Chronic Long-Term Ophthalmologic Complications of DM (Diabetes Mellitus)
Blindness – occurs due to progressive diabetic Retinopathy and macular oedema. Diabetic retinopathy may be non-proliferative and proliferative. Diabetic retinopathy (DR) is one of the most important causes of visual loss worldwide, and is the principal cause of impaired vision in patients between 25 and 74 years of age. Strict glycemic control early in the course of diabetes and photocoagulation for established disease are of primary importance. Vitrectomy can also be used to preserve useful vision in advanced Chronic Long-Term Ophthalmologic Complications of DM (Diabetes Mellitus) cases and certain circumstances.
Ophthalmologic examination schedule For Prevention ::
|Patient group||Recommended first examination||Minimum routine follow-up*|
|Type 1 diabetes||Within 5 years after diagnosis of diabetes once patient is age 10 years or older||Yearly|
|Type 2 diabetes||At time of diagnosis of diabetes||Yearly|
|Pregnancy in preexisting diabetes||Prior to conception and during first trimester. Counsel on the risk of development and/or progression of retinopathy.||Close follow-up throughout pregnancy and for one year postpartum.|
Cataracts and cataract surgery
- Cataract is a major cause of vision impairment in people with diabetes. Numerous studies have documented an association between diabetes and cataracts.
- Glaucoma is a progressive optic neuropathy associated with typical optic disc changes and visual field defects
Ocular movement disorders
- Extraocular motility disorders may occur in patients with diabetes, secondary to diabetic neuropathy, involving the third, fourth, or sixth cranial nerve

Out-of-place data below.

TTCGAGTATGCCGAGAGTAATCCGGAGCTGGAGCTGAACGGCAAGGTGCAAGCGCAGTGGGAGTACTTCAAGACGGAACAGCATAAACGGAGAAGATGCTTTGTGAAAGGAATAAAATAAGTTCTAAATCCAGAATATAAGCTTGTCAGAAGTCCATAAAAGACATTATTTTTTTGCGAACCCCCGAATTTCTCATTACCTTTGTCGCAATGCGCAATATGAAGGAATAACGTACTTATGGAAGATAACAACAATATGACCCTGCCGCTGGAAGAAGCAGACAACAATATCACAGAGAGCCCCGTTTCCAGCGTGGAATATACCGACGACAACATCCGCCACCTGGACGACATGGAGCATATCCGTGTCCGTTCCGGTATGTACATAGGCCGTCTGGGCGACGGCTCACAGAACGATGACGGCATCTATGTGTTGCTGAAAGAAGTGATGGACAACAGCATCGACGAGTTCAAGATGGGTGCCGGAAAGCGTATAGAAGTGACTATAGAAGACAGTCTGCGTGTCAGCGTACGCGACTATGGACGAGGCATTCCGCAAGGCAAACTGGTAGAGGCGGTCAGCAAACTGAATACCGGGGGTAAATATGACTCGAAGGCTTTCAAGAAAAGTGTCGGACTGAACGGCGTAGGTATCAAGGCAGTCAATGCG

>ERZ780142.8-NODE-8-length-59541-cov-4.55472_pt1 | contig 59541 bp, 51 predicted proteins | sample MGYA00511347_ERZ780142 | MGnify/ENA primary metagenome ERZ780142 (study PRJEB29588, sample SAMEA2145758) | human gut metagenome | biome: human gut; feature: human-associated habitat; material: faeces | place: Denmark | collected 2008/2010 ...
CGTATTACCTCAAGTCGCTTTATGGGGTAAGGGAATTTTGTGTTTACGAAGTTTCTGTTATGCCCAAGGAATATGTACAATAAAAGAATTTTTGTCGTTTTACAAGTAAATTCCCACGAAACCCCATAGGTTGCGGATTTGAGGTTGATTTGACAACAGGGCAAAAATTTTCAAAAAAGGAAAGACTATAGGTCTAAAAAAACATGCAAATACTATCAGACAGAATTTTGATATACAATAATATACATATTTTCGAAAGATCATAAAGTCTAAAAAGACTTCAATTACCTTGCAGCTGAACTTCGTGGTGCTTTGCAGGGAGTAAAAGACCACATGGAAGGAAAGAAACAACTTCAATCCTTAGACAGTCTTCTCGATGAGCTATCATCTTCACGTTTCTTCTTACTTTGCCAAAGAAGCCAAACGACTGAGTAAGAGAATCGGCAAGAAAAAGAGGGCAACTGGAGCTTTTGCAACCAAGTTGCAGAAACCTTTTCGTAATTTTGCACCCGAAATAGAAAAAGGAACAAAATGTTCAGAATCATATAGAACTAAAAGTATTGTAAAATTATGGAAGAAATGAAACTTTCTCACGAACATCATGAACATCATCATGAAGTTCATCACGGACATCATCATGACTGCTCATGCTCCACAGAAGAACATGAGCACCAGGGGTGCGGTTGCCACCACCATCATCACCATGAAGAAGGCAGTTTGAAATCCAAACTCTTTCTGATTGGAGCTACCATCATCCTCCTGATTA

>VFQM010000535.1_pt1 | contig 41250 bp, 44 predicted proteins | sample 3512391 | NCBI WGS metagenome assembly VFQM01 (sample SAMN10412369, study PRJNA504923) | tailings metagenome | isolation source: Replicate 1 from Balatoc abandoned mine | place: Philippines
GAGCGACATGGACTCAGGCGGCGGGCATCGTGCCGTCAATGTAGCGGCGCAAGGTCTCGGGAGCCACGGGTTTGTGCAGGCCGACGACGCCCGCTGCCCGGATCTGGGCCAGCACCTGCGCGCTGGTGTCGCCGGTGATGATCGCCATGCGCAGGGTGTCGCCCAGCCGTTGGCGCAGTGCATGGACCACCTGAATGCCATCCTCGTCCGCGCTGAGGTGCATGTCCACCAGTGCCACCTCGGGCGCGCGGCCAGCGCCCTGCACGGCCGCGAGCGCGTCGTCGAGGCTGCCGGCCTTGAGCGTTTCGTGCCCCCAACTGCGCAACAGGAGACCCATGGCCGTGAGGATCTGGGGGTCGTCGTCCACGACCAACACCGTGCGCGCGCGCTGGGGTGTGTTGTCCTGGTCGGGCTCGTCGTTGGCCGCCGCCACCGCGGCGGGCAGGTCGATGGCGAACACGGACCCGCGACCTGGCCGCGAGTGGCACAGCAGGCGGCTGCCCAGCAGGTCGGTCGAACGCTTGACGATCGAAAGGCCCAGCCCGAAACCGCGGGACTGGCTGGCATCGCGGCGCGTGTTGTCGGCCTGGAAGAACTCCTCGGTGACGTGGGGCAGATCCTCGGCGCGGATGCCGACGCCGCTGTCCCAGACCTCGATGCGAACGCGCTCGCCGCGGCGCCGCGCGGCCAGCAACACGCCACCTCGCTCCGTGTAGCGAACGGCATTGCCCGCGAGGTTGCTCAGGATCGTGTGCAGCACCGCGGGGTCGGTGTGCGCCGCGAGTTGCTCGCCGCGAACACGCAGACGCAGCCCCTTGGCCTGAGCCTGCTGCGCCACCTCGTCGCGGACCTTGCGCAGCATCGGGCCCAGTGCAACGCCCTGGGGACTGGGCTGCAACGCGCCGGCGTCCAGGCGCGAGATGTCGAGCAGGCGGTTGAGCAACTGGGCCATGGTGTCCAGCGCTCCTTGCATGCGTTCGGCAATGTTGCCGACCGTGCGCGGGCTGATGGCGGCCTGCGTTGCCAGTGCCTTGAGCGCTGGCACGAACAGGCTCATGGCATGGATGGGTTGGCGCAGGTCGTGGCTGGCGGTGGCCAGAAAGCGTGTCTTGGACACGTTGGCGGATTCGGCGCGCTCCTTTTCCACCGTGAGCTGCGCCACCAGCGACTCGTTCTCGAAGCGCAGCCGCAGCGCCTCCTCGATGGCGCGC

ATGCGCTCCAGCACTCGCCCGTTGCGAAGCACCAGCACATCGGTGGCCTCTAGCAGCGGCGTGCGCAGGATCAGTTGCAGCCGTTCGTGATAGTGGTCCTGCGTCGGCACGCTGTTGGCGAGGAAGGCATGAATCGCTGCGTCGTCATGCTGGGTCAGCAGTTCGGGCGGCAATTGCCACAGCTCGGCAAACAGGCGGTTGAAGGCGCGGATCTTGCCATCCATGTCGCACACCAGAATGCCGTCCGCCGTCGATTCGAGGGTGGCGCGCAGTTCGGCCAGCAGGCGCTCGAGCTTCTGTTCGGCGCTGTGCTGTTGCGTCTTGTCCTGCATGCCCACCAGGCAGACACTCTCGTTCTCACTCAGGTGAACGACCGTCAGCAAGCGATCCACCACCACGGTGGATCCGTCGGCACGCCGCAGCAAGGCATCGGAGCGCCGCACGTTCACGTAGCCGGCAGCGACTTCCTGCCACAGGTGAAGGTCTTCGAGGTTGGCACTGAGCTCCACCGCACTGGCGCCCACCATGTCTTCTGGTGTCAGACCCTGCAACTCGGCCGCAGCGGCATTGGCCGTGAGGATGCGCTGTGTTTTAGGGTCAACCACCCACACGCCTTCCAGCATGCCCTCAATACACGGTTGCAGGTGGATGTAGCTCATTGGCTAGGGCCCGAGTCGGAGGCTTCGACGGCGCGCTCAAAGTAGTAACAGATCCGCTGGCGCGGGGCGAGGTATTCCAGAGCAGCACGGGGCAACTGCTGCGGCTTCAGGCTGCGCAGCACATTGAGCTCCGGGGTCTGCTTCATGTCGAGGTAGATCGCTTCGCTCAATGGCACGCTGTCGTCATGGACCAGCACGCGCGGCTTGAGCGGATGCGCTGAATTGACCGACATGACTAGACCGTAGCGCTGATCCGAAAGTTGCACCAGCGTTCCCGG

- Diabetic papillopathy is an uncommon optic nerve condition characterized by acute disc edema and mild vision loss
Anterior ischemic optic neuropathy
- Anterior ischemic optic neuropathy (AION) is an acute vascular condition of the optic nerve
Non-proliferative diabetic retinopathy
- appears in 10-20 years after diabetes.
- There are micro-aneurysms, blot haemorrhages and cotton wool spots,
- intraretinal microvascular damage
- and haemorrhages leading to retinal ischemia.
In proliferative retinopathy
- new vessels appear in macula
- and near optic nerve causing vitreous haemorrhage,
- and retinal detachment.
Non-proliferative retinopathy progresses to proliferative retinopathy. Fluorescein angiography is done to detect macular edema. Macular edema is not usually associated with blindness.
Treatment for Ophthalmologic Complications of DM (Diabetes Mellitus)
- Prevention – Blood sugar and blood pressure control delays complications.
- For Diabetic Retinopathy – Prophylactic photo coagulation with intensive therapy.
- Pan retinal laser photocoagulation for proliferative retinopathy.
- Focal laser photocoagulation for macular oedema.
- Aspirin 650 mg/day may be useful.